For example, you can do an addition problem about apples and bananas, or you can do one about emojis or superheroes, which one sounds like more fun?
Reading: In addition to being a teacher, I’m a mom of three girls, ages 12, 10 and 4. Without fail, since the oldest was in Kindergarten, the same scenario plays out at the book fair. We walk in to choose a book or two and, as the mom and teacher I’m drawn into the level appropriate books with beautiful illustrations, while my children want Monster High, Shopkins, Disney Princesses, and other pop culture-based books. At the end of the day though, whether it is award-winning literature or a book about the Minions, if kids are reading then it’s a win. For students with reading difficulties, books at a lower level or with many illustrations may be more suitable. Helping kids take an interest in their learning is what counts.
Music is a fantastic tool for building reading fluency. Give students the lyrics to a popular song and read and sing along. You can even look up music videos with karaoke lyrics to help students follow along. Repeated readings are great for developing fluency, so are repeated singings!
Spelling: One of the most excellent tools out there is google image search. Connect each spelling word with an image. For example, if your spelling word is ‘build,’ the image could be that of a Minecraft hammer. Use tunes from favorite songs to make a new song and spell out words, or draw if your students have trouble with writing.
Keep these tips in mind when you incorporate any pop culture into your lessons.
• It is tempting to just throw on a movie, especially at the end of a long day, so when using video clips be sure they are justified and explicitly tied to your objectives.
• Keep it short and sweet. A full video is usually not necessary. Use content as a springboard for learning.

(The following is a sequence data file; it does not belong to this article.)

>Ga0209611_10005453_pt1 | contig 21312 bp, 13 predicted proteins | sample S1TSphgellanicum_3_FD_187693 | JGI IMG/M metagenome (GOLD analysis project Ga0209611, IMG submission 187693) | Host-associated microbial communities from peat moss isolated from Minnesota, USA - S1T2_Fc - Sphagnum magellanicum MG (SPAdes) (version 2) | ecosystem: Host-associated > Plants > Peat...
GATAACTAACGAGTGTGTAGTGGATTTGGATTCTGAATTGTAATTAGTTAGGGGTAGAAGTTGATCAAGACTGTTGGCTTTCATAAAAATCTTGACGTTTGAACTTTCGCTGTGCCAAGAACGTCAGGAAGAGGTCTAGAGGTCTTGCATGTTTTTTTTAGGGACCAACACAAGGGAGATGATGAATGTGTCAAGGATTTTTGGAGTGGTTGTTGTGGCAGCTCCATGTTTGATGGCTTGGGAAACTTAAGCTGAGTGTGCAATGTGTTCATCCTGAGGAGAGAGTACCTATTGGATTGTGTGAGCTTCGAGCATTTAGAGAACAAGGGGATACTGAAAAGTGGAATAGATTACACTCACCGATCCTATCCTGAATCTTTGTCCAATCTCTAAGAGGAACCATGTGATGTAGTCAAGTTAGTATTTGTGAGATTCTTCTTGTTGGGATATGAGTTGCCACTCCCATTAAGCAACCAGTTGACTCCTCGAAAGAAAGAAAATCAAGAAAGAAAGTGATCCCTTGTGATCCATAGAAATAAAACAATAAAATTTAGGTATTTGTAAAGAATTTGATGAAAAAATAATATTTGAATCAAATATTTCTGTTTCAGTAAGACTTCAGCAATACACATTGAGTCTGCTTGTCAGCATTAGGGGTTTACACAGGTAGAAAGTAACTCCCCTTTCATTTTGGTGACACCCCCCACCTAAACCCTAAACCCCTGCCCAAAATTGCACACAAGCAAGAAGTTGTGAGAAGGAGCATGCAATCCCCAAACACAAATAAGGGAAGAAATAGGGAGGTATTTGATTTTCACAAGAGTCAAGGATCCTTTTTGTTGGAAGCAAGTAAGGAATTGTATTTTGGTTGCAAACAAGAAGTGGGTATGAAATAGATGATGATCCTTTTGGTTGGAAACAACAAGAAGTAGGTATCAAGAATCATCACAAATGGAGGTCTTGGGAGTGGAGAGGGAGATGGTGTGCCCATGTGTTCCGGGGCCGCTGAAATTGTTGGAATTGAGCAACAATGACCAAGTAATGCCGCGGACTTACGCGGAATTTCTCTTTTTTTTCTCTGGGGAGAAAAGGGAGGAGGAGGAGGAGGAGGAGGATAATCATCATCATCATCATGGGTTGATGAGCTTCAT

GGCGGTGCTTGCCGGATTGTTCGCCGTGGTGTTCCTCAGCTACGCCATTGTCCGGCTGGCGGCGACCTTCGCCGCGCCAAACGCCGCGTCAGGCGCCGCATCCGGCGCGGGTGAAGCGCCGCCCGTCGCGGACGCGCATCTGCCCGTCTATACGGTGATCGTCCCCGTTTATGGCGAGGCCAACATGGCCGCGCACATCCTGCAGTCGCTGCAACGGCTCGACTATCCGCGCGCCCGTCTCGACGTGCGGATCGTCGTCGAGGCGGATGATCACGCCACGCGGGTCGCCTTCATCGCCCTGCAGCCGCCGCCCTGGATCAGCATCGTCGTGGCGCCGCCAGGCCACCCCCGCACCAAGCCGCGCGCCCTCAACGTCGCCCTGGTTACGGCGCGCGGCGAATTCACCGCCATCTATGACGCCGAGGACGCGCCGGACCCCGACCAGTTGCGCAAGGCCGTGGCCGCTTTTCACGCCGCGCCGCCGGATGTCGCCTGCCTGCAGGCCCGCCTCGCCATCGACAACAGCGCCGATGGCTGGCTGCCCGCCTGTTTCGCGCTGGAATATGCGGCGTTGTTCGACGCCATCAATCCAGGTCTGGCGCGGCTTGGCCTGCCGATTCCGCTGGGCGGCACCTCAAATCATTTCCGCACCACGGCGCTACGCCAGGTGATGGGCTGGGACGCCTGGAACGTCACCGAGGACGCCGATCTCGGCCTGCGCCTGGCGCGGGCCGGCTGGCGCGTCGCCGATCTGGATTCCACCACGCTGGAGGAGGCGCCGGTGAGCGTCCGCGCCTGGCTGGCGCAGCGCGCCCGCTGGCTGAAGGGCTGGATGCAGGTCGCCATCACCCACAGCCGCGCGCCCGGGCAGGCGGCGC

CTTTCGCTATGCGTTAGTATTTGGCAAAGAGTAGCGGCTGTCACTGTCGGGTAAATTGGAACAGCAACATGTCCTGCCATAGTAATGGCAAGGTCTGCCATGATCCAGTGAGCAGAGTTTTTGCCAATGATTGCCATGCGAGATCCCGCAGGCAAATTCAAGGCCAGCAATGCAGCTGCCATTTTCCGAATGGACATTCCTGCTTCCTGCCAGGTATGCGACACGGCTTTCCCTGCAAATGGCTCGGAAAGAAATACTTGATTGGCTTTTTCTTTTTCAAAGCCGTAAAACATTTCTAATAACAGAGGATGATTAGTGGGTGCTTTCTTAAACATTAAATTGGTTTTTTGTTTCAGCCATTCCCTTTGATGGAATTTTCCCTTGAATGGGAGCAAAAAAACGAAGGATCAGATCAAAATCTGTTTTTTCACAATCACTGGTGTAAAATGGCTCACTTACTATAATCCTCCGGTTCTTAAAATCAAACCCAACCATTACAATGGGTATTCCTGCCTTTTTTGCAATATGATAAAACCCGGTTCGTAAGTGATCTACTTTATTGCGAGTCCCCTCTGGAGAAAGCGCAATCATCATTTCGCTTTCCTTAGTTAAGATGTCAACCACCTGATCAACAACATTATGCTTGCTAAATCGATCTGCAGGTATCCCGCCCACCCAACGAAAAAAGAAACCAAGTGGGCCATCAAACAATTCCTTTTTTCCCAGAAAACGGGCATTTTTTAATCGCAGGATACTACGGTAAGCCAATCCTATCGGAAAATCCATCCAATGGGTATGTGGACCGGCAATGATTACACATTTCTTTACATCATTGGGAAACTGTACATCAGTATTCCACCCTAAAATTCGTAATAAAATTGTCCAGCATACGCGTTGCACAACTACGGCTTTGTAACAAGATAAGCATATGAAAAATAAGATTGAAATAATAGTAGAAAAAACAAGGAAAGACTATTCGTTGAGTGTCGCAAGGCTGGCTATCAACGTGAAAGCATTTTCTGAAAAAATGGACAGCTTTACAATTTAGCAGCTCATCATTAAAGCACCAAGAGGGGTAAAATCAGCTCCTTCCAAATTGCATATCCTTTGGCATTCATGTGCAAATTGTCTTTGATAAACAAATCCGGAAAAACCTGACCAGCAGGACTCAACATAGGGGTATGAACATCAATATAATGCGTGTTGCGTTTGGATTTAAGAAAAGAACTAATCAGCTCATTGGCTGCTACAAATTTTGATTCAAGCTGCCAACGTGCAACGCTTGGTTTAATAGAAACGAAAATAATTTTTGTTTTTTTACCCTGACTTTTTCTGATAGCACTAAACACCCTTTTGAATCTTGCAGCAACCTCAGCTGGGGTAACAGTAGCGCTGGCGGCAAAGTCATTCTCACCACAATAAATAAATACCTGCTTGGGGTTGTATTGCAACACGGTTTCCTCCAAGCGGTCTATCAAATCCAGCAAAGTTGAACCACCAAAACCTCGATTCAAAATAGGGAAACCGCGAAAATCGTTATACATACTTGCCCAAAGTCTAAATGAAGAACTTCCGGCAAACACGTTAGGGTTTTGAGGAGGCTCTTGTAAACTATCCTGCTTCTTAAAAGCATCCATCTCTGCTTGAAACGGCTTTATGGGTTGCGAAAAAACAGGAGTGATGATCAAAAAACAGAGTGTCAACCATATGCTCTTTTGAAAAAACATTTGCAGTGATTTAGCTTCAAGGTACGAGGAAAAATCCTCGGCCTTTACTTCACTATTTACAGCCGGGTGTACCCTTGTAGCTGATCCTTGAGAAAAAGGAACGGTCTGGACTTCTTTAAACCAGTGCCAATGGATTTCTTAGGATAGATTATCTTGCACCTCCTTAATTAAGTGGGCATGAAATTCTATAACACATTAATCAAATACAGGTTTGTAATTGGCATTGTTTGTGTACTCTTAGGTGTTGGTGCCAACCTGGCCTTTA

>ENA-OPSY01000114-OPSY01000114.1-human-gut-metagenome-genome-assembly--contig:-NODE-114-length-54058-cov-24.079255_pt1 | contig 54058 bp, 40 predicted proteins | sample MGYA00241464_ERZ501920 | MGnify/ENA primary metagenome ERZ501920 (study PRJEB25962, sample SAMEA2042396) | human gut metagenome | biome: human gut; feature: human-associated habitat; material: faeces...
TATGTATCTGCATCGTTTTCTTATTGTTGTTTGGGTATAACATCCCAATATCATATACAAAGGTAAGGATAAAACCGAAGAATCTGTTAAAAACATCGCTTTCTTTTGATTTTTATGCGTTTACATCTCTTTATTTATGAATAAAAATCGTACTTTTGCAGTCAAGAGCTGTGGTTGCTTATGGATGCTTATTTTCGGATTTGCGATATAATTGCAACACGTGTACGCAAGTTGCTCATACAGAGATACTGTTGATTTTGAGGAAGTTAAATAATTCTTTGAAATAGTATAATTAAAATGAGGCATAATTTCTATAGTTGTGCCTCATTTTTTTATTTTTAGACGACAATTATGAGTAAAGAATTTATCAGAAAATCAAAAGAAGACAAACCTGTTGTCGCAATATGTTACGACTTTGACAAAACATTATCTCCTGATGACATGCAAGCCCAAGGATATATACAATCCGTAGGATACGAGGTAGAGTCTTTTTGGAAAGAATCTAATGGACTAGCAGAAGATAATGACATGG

• Observe for appropriate content. Even if you’ve seen a video clip before, watch it before showing it to your class. If you’ve heard a song look up the lyrics before listening to them with your class. Common Sense Media® has reviews from parents and kids on movies, books, and more. They include lists of popular, age-appropriate media for kids.
• Ask your students for recommendations. They will be more than willing to give you ideas of what to incorporate if you aren’t “cool” enough to know what is cool to them.
Keep your students on their toes when you add pop culture to your lessons. Both you and your students will find the lessons to be more engaging and you’ll help to show that there are almost always lessons to learned from their favorite TV shows and movies.
By: Amy Curletto
Amy has been teaching for 12 years in grades K-2. She has a bachelor’s degree in Early Childhood and Elementary Education and also has endorsements in reading and ESL. Besides education, her other passion is writing and she has always dreamed of being a writer. She lives in Utah with her husband, her 3 daughters, and her miniature schnauzer. She enjoys reading, knitting, and camping.
The child who is ‘left behind’ most is the one who leaves school without transition readiness.
Dr. James Stanfield, Ed.D.